We are working with geneticists and breeders that have mapping populations of apple in order to determine where the genes that we identify are physically located in the apple genome and to determine whether or not they are associated with Quality Trait Loci (QTLs) for disease and stress resistance.

 

We are studying processes of ice nucleation and the role of antifreeze proteins in order to develop new frost protection strategies.

 

Flower-specific promoters are being used to specifically target “cold hardiness” genes to parts of the flower that are most susceptible to frost injury.

 

Transgenic rootstocks are being developed in order to assess whether or not gene expression in scions can be manipulated through genetically-modified rootstocks.  If successful, this technology will provide an approach to use transgenic approaches to solve major fruit production problems that do not result in the presence or expression of transgenes in the above ground portion of the tree or in apple fruit.

 

The specific research of Michael Wisniewski is highlighted below. For additional information, follow the links to the websites of the other project team members: Dr. John Norelli, Dr. Carole Bassett, and Dr. Timothy Artlip.

 

Michael Wisniewski Research Program Highlights:

 

My research focuses on:

1)                  Understanding the processes of ice nucleation and ice propagation in plants.

2)                 Understanding the genetic basis of cold tolerance in fruit trees.

 

 


Ice Nucleation and

Propagation in Plants

 

Factors that determine when and to what extent a plant will freeze are complex. While thermocouples have served as the main method of monitoring the freezing process in plants, infrared thermography offers distinct advantages and the use of this latter technology has provided new insights on the processes of ice nucleation and propagation. This technology is based on the fact that freezing is an exothermic event. The temperature and spatial resolution of a high-resolution infrared camera has enabled researchers to clearly define initial sites of nucleation as well as monitor the ice front as it spreads into surrounding tissues. Click on the bean leaf in the picture below to watch a video of a plant freezing.  Ice nucleation is induced by both extrinsic and intrinsic nucleators.  Ice-nucleation-active bacteria and moisture are two major extrinsic agents.  In herbaceous plants, the influence of extrinsic ice nucleators on ice nucleation can be moderated by thick cuticles or the application of synthetic hydrophobic barriers. We have demonstrated that hydrophobic kaolin can act as a barrier to ice nucleation. The situation in woody plants, however, is different.  Woody plants appear to possess native, intrinsic nucleating agents that are as active as many extrinsic agents.  The identification of the intrinsic nucleating agents in woody plants is not known.  Despite the presence of intrinsic nucleating agents, barriers exist in woody plants that inhibit growth of ice from older stems into primary, lateral appendages.  This is important because many tissues in woody plants that are frost sensitive are flowers and primary, elongating, shoot tissues that arise from buds attached to older stems.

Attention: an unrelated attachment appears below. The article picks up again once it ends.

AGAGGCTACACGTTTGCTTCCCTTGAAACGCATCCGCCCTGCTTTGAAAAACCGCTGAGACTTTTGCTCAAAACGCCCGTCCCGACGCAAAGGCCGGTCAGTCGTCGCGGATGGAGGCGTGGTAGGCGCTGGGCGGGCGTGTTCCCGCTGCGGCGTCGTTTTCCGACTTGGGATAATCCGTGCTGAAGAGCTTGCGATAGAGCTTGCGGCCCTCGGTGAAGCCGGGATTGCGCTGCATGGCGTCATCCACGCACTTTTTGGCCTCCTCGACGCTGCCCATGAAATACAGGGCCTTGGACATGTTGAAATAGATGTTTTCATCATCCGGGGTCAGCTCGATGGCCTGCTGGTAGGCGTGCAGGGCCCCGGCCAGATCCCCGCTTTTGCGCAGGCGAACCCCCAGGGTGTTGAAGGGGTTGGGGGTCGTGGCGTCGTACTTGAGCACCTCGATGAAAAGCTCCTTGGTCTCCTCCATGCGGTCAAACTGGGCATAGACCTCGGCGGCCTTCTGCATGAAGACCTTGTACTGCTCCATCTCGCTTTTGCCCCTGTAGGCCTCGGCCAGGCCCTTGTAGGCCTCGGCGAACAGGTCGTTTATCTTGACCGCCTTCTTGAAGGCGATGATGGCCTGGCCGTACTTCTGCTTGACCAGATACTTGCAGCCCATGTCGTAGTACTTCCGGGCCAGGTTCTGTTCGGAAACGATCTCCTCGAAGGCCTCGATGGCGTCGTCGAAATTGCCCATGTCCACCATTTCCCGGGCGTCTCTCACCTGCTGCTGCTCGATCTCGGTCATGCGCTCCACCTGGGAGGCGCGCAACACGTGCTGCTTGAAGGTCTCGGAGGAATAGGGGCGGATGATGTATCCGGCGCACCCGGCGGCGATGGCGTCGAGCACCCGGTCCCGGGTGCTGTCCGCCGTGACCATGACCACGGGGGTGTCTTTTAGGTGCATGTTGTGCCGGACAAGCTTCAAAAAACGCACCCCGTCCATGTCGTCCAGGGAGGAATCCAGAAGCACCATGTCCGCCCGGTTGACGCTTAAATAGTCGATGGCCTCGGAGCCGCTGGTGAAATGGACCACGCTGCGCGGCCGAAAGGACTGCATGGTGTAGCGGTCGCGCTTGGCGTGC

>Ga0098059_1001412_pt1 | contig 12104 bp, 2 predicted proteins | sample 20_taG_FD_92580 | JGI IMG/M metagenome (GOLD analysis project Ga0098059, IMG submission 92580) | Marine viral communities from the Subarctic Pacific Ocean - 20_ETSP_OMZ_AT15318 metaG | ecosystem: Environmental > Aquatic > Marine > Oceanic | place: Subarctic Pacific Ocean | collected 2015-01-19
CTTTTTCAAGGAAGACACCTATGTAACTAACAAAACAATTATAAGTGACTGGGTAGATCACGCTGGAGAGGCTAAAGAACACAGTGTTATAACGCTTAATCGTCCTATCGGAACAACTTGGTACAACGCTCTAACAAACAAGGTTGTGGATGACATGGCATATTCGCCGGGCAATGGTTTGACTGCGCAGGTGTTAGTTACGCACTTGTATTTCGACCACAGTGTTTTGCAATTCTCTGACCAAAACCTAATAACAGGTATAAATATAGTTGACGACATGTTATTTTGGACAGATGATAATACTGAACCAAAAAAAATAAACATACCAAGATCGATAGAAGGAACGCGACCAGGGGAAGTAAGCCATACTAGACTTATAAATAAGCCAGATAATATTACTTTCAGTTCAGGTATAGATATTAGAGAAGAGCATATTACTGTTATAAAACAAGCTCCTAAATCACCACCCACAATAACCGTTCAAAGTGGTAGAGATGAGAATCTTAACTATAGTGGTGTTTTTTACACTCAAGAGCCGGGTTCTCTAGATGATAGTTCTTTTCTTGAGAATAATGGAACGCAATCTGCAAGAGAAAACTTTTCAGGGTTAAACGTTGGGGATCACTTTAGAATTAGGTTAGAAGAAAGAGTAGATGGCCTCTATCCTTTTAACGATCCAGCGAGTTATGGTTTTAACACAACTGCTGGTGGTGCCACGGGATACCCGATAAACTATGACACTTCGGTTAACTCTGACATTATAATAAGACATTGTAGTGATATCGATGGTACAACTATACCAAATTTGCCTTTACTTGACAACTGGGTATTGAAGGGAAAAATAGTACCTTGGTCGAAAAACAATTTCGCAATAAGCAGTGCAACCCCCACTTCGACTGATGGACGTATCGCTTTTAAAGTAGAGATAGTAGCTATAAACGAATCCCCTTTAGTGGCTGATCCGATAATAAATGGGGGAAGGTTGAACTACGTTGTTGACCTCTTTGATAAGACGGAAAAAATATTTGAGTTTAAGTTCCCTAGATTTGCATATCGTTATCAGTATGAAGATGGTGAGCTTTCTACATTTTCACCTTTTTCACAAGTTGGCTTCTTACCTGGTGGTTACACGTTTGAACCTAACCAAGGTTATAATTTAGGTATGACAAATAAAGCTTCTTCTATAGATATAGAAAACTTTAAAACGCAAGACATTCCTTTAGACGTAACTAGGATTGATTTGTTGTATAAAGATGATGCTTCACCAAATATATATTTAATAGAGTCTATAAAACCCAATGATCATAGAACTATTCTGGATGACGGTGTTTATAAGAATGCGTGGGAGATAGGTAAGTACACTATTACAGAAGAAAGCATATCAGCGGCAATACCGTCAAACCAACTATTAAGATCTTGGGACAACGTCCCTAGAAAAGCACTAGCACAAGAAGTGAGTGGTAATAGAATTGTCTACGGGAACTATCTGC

Hydrophobic-Kaolin Treated Tomato Plants Escape Frost Injury Because Ice Initiation is Blocked

Click on the Picture Above to Watch a High-Resolution Infrared Video of a Bean Plant Freezing

 

Related Publications:

Extrinsic Ice Nucleation in Plants – Wisniewski, et al. (2002);  Hydrophobic Particle Film as a Barrier to Ice Nucleation – Wisniewski, et al. (2002); Antifreeze Proteins Modify the Growth of Ice –Griffith, et al. (2005);  The Effect of Water, Sugars, and Proteins on Ice Nucleation – Gusta, et al. (2004).

 

 

 

Genetic Basis of Cold Tolerance in Fruit Trees

 

Low temperature and drought are two common abiotic stresses to which plants are subjected. Together, temperature and water availability are the primary determinants of the global distribution of major vegetation biomes. Woody plants have evolved complex mechanisms of resistance and adaptation to both low temperature and water limitation involving interactions between plant anatomy, physiology and biochemistry, all of which are directly or indirectly under genetic control.

We are attempting to better understand the underlying mechanisms in cold hardiness and drought tolerance in fruit trees.  This involves the identification of genes that are specifically regulated by these environmental stresses and characterizing their patterns of expression.  It also involves understanding the function and regulation of specific proteins.  We have also used global approaches, such as proteomics and genomics, to develop a more comprehensive picture of how fruit trees respond to low temperature and water deficit.  This information will then be used to develop breeding (classic and molecular)  and management strategies that will ensure uniform, high-quality, fruit production under diverse and, at times, adverse environmental conditions.

 

 

 

Dehydrin Gene and Promoter Organization in Peach 

 

  

Functional Categories of Gene Expression in Apple in Response to Either Low Temperature or Water Deficit

 

 

 

Related Publications:

Purification, immunolocalization, cryoprotective, and antifreeze activity of PCA60 Wisniewski et al. (1999); An overview of cold hardiness in woody plants – Wisniewski, et al. (2003); Global analysis of genes regulated by low temperature and photoperiod in peach – Bassett, et al. (2006); Proteomics and low-temperature studies: Bridging the gap between gene expression and metabolism – Renaut, et al. (2003); Deacclimation and reacclimation of cold-hardy plants: Current understanding and emerging concepts – Kalberer et al. (2006); Differential regulation of two dehydrin genes in peach – Wisniewski, et al. (2006).

 

Biological Approaches for Managing Diseases of Temperate Fruit Crops